Nowhere Boy

Lennon: The Degrassi Years


Starring: Aaron Johnson, Kristen Scott Thomas

By Robert Patrick

“Nowhere Boy” is unique in the fact that, while wholly accessible and about an interesting entity, it doesn’t necessarily need to be made. I know, you’re confused as to why a movie about the bespectacled poet laureate John Lennon doesn’t need to be made. The guy is a demigod! His face is interchangeable with the peace sign. These days a freehand representation of his mug, scribbled down with loose, broad strokes, often finds its way onto perspiring ice cream cartons and Google art. The only person whose face is branded onto more products is that of Che Guevara, the less successful “give peace a chance” revolutionary. Never mind, The Beatles fan base is so big it has a fan base of its own. Every other week there is a remastered edition of “The White Album” being slung from the press – this time with four extra essays, in a neat booklet, written by Quincy Jones or another famous admirer. At this point, instead of kids getting sparkly stickers they get “Ringo” stars on their homework. The whole circus will never leave town, it will instead beget more clowns and high wire acts.

“Nowhere Boy” concentrates on John’s early life, spent with his rigid aunt, while also addressing his skewed relationship with his mother. Aaron Johnson, who plays Lennon, sports a dewy resemblance to the fallen rock God. The snuffled voice, when Lennon wanted to sound passive aggressive, comes out nicely in the portrayal. And while stateside viewers wont differentiate an English accent from another English accent (they’re all curling their syllables, I say!) Johnson really does a fine job of getting some of the vocal intricacies down. Most of the movie, as the synopsis suggests, is spent with the obligatory teenage imbroglios that less lucky kids deal with. This version of Lennon isn’t quite a messiah or a rock star yet, but he is, above all else, a teenager, which is, in some ways, all of the aforementioned titles and more. Lennon gets the girl, throws wily punches at hooligans, listens to rock music like a dissident young lad.

The exercise is sort of fun, but loses flavor fast, sort of like a stick of bubble gum that has been floating like a buoy in your mouth for an extended period of time. You see interesting things happen to John, but they never feel, though obviously important, entertaining or thought inducing. Meeting up with George Harrison is regulated to having one conversational exchange on a bus. And Paul McCartney, in this film, has the personality of a dying ox (accurate portrayal?). Anyway you cut it, director Sam Taylor-Wood doesn’t have the hubris necessary to make a picture about Lennon. This picture feels neutered. Leaving the theater, you have a distinct feeling that you saw something, that existed in a quick moment, but you suddenly passed it by with the same disinterested thumbing that an advertisement in a magazine would behest.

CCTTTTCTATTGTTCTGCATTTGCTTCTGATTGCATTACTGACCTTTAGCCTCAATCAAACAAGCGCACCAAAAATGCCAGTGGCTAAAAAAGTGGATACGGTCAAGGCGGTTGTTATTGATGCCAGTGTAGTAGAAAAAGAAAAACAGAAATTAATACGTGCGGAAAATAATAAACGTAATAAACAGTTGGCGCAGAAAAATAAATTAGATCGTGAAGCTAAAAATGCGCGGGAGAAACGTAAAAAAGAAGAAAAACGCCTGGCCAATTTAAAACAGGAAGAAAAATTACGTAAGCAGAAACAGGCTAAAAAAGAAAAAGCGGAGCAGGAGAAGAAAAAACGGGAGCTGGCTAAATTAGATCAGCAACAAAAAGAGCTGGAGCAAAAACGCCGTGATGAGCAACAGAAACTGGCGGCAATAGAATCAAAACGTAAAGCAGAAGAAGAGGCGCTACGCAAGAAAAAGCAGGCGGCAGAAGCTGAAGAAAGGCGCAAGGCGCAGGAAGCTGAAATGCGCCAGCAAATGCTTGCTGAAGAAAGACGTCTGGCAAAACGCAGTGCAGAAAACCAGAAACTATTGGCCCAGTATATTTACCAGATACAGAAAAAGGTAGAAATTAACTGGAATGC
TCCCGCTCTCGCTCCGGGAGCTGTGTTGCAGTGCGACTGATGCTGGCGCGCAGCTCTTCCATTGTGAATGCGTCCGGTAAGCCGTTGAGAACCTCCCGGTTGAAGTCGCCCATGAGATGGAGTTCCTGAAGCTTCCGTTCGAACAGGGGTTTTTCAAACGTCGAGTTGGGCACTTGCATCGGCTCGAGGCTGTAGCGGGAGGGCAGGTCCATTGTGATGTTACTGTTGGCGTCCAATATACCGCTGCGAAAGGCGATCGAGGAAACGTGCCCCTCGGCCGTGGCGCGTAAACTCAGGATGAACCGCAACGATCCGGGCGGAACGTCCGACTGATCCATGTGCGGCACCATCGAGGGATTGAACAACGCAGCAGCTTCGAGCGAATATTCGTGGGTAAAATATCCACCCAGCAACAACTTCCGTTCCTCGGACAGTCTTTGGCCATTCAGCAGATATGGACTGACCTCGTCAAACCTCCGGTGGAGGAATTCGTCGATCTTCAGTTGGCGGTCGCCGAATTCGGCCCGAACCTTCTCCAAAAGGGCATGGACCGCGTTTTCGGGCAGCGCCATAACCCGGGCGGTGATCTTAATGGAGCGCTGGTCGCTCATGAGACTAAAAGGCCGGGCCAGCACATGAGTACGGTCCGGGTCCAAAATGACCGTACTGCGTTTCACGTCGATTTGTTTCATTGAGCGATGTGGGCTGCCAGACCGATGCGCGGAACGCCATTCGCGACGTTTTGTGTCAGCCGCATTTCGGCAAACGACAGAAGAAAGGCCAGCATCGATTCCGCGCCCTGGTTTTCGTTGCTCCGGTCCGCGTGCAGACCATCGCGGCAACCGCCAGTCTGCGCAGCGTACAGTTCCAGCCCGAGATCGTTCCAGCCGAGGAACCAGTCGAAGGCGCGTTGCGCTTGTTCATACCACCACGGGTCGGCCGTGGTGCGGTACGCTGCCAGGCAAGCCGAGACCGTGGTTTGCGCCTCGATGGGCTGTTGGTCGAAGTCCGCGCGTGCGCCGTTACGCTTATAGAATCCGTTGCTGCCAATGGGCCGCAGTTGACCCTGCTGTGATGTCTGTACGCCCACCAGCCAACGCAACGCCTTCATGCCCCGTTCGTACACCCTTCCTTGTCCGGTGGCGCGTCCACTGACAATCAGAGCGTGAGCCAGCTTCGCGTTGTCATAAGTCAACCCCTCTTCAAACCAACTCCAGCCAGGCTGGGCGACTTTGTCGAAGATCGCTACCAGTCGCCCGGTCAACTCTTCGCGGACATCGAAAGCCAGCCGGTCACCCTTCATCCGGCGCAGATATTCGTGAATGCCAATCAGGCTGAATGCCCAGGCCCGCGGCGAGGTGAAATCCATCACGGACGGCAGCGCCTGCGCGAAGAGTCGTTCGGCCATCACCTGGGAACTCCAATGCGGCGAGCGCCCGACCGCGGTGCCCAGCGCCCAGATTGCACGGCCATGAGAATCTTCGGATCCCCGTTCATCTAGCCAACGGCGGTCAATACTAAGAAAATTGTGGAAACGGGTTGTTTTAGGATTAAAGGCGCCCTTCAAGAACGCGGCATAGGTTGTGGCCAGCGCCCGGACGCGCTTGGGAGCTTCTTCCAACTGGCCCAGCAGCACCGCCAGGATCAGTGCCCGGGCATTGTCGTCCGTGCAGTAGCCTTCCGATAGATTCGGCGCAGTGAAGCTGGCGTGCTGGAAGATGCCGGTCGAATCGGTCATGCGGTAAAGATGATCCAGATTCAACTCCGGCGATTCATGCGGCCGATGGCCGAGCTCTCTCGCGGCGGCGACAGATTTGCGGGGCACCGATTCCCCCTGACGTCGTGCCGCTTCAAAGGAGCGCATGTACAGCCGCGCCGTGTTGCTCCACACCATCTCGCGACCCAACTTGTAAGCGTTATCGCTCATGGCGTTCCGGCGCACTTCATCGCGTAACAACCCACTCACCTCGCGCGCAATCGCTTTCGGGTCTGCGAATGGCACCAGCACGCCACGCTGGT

So far, as an audience, we’ve seen movies about the prelude of his career (“Nowhere Boy”) and the prologue of his career (“Chapter 27”) – neither have been good. I would recommend that someone fill in that incredulous middle gap with a movie about his rock fame, but, as we’ve seen before, it was already made with The Beatles’ “Hard Day’s Night”. So I guess, film-wise, we’re about done with Lennon. I can only speculate that someone, as I write this, is repackaging “Chapter 27” on Blu-ray with new features that include Jared Leto covering “A Day in the Life”.

If you are a Beatles enthusiast, by all means, feel free to watch this middle-of-the-road clunker. It offers a couple of decent acting performances – looking at you, Kristen Scott Thomas – but the material is so subdued that it would serve better as biographical text. I feel it necessary to surmise that Sam Taylor-Wood, who is swapping cooties with Aaron Johnson, only wanted her beau to play Lennon in order to have a really expensive fantasy session. That may be sort of gross, but so is casting an actor that looks like the dude from “Harold and Maude” to play Paul McCartney – nobody really wins a sword-fight on a sinking ship.


Author: Rob Patrick

The program director of the Olympia Film Society, Rob is also a former San Diego Film Critics Society member. He has written for The East County Californian, The Alpine Sun, The East County Herald, The San Diego Entertainer, and the San Diego Reader. When he isn't curating a film festival, he is drinking rosé out of a plastic cup in Seattle or getting tattoos from Jenn Champion.

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